Leverage renewable energy sources: Renewable energy sources are more accessible than ever before and more businesses are turning to solar, geothermal, wind, and hydropower energy sources for power. With many businesses targeting 100% renewable energy use within the next decade, food service providers should also set goals to phase out legacy fuel sources in favor of cleaner energy.

Incorporate social and governance factors: Oftentimes, the “Social” and “Governance” components of ESG are forgotten or minimized in sustainability plans. Food service providers should consider how they treat their employees, partners, suppliers and their communities when developing a sustainability strategy.

Embed sustainability into every business function: Sustainability cannot be viewed in its own silo, and instead must be integrated into all company operations. Every department from sales and marketing to manufacturing and distribution have something to contribute to the sustainability of the overall organization. No effort is too small, and getting all departments working in the same direction will vastly increase a sustainability strategy’s cumulative impact.

Engage the surrounding community: The most sustainable organizations think beyond what they can do within the four walls of their business and extend their sustainability efforts into the communities around them. Many of the big changes that will be required for a successful transition to a more sustainable future cannot be done by one company or one industry. Companies are in a unique position to offer first-hand accounts of what is needed to support their sustainability journey. Industry groups, environmental organizations and policymakers are eager to engage with passionate companies committed to sustainability—join in the conversation!

Design for circularity: Recycling efforts are a critical component of a more sustainable future, but we will achieve maximal impact when we embrace a fully circular economy. For food service providers, this means implementing composting strategies for food waste as well as utilizing food containers designed according to circular principles—smart sourcing and a responsible end-of-life.

Consider hiring a sustainability director: While hiring a sustainability leader is not necessary, doing so can go a long way in facilitating the company’s sustainability goals. These individuals can focus on taking a holistic perspective and applying sustainable practices across every business function. This can ensure the sustainability philosophy is embedded across the organization and greatly improves the company’s long-term positive impact.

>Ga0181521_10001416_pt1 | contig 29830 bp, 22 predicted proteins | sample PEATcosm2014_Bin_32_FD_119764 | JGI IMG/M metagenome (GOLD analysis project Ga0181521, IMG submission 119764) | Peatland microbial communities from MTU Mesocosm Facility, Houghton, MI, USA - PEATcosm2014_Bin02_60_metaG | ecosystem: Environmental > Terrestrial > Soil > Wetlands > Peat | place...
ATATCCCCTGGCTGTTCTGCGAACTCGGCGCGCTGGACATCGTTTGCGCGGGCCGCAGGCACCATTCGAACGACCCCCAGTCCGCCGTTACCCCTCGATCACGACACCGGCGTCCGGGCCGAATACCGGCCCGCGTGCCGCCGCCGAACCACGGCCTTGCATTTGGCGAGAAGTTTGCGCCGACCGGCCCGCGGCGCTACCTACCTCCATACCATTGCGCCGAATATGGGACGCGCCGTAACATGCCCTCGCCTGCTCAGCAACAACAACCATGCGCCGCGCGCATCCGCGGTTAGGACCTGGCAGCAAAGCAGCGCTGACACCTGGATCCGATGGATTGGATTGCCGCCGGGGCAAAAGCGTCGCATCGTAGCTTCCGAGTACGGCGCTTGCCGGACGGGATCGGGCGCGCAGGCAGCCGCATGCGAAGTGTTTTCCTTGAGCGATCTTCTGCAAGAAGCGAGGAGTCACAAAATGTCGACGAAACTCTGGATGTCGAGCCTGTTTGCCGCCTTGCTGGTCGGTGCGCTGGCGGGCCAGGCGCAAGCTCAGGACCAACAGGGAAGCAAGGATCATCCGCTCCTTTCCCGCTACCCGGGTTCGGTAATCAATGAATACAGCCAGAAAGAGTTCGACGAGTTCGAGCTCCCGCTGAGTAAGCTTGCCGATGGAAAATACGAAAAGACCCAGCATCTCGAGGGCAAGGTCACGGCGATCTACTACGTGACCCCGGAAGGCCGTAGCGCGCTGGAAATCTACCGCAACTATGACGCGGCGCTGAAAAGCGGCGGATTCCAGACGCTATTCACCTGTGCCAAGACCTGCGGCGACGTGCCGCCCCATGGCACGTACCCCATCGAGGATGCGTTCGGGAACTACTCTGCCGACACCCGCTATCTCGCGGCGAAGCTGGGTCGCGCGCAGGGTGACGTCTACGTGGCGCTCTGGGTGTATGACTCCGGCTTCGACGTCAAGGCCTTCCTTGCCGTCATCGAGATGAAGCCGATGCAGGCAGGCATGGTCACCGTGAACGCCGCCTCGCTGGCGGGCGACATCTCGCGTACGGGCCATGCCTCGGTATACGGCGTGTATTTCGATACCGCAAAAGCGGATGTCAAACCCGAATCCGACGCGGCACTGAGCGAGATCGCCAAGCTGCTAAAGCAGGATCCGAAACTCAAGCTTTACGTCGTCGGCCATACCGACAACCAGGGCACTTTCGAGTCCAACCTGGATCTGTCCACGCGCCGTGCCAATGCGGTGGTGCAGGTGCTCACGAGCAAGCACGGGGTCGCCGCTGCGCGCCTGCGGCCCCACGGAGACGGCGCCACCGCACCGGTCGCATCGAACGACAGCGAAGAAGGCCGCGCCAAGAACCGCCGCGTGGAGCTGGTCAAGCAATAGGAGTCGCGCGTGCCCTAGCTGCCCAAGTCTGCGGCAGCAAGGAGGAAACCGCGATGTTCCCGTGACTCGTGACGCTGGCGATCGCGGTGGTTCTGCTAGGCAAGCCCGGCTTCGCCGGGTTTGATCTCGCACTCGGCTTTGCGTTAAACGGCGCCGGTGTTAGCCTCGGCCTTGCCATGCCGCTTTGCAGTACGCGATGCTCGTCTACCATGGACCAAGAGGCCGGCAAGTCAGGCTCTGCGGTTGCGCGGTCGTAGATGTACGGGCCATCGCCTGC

Take a proactive approach

Implementing the above 10 steps may seem like an overwhelming task. But the most important aspect to remember is to take a proactive approach to sustainability. Overanalyzing how to make the most impact can lead to inaction. Instead, it’s best to get started by making small changes now. In many cases, these small steps can spread throughout the organization and serve as the building blocks for a strong sustainability foundation. As one of the largest essential industries globally, our efforts can make a substantial impact. Start today and help build a more sustainable tomorrow.

Rebecca Locker, PhD, is Sustainability Director at Sabert Corporation. In this role she is responsible for leading Earthtelligent, Sabert’s comprehensive approach to sustainability seeking to drive better environmental outcomes through innovative business thinking. Locker has more than 13 years of experience in strategy and navigating innovation at the intersection of material design and sustainability. She boasts expertise in a wide range of industries including polymers, petrochemicals, biotechnology and bio-based materials. Prior to joining Sabert, spent time at ExxonMobil Research and Engineering Co., and most recently served as sustainability lead at Modern Meadow Inc., where she performed a variety of environmental assessments for different consumer goods categories.